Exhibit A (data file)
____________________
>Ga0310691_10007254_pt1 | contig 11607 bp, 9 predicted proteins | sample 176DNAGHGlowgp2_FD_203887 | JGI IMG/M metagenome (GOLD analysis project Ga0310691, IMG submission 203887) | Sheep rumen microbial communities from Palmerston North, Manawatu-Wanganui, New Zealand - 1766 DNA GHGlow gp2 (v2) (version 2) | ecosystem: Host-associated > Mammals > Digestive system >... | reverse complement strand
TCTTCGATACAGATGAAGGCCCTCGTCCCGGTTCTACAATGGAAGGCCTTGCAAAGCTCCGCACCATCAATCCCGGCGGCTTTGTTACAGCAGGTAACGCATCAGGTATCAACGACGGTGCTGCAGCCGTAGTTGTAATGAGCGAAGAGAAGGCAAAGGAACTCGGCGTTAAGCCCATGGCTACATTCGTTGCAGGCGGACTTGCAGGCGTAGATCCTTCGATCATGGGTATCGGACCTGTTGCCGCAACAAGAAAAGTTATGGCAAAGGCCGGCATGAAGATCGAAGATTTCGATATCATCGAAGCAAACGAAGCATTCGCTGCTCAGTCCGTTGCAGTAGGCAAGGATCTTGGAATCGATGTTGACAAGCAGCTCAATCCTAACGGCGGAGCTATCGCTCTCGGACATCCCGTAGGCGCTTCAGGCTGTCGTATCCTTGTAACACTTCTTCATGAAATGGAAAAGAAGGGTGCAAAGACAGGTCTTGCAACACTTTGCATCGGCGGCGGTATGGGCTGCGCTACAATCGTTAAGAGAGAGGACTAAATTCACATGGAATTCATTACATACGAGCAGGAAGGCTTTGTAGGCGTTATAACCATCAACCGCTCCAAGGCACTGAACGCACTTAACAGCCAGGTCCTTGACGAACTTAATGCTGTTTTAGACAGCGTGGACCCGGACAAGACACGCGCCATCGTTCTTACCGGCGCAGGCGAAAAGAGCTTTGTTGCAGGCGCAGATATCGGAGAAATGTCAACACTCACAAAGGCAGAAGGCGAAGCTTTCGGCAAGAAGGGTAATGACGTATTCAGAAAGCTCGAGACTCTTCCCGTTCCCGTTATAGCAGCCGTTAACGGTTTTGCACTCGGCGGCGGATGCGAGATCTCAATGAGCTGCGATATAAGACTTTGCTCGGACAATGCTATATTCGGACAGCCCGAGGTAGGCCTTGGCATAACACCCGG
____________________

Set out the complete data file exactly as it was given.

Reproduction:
>Ga0310691_10007254_pt1 | contig 11607 bp, 9 predicted proteins | sample 176DNAGHGlowgp2_FD_203887 | JGI IMG/M metagenome (GOLD analysis project Ga0310691, IMG submission 203887) | Sheep rumen microbial communities from Palmerston North, Manawatu-Wanganui, New Zealand - 1766 DNA GHGlow gp2 (v2) (version 2) | ecosystem: Host-associated > Mammals > Digestive system >... | reverse complement strand
TCTTCGATACAGATGAAGGCCCTCGTCCCGGTTCTACAATGGAAGGCCTTGCAAAGCTCCGCACCATCAATCCCGGCGGCTTTGTTACAGCAGGTAACGCATCAGGTATCAACGACGGTGCTGCAGCCGTAGTTGTAATGAGCGAAGAGAAGGCAAAGGAACTCGGCGTTAAGCCCATGGCTACATTCGTTGCAGGCGGACTTGCAGGCGTAGATCCTTCGATCATGGGTATCGGACCTGTTGCCGCAACAAGAAAAGTTATGGCAAAGGCCGGCATGAAGATCGAAGATTTCGATATCATCGAAGCAAACGAAGCATTCGCTGCTCAGTCCGTTGCAGTAGGCAAGGATCTTGGAATCGATGTTGACAAGCAGCTCAATCCTAACGGCGGAGCTATCGCTCTCGGACATCCCGTAGGCGCTTCAGGCTGTCGTATCCTTGTAACACTTCTTCATGAAATGGAAAAGAAGGGTGCAAAGACAGGTCTTGCAACACTTTGCATCGGCGGCGGTATGGGCTGCGCTACAATCGTTAAGAGAGAGGACTAAATTCACATGGAATTCATTACATACGAGCAGGAAGGCTTTGTAGGCGTTATAACCATCAACCGCTCCAAGGCACTGAACGCACTTAACAGCCAGGTCCTTGACGAACTTAATGCTGTTTTAGACAGCGTGGACCCGGACAAGACACGCGCCATCGTTCTTACCGGCGCAGGCGAAAAGAGCTTTGTTGCAGGCGCAGATATCGGAGAAATGTCAACACTCACAAAGGCAGAAGGCGAAGCTTTCGGCAAGAAGGGTAATGACGTATTCAGAAAGCTCGAGACTCTTCCCGTTCCCGTTATAGCAGCCGTTAACGGTTTTGCACTCGGCGGCGGATGCGAGATCTCAATGAGCTGCGATATAAGACTTTGCTCGGACAATGCTATATTCGGACAGCCCGAGGTAGGCCTTGGCATAACACCCGG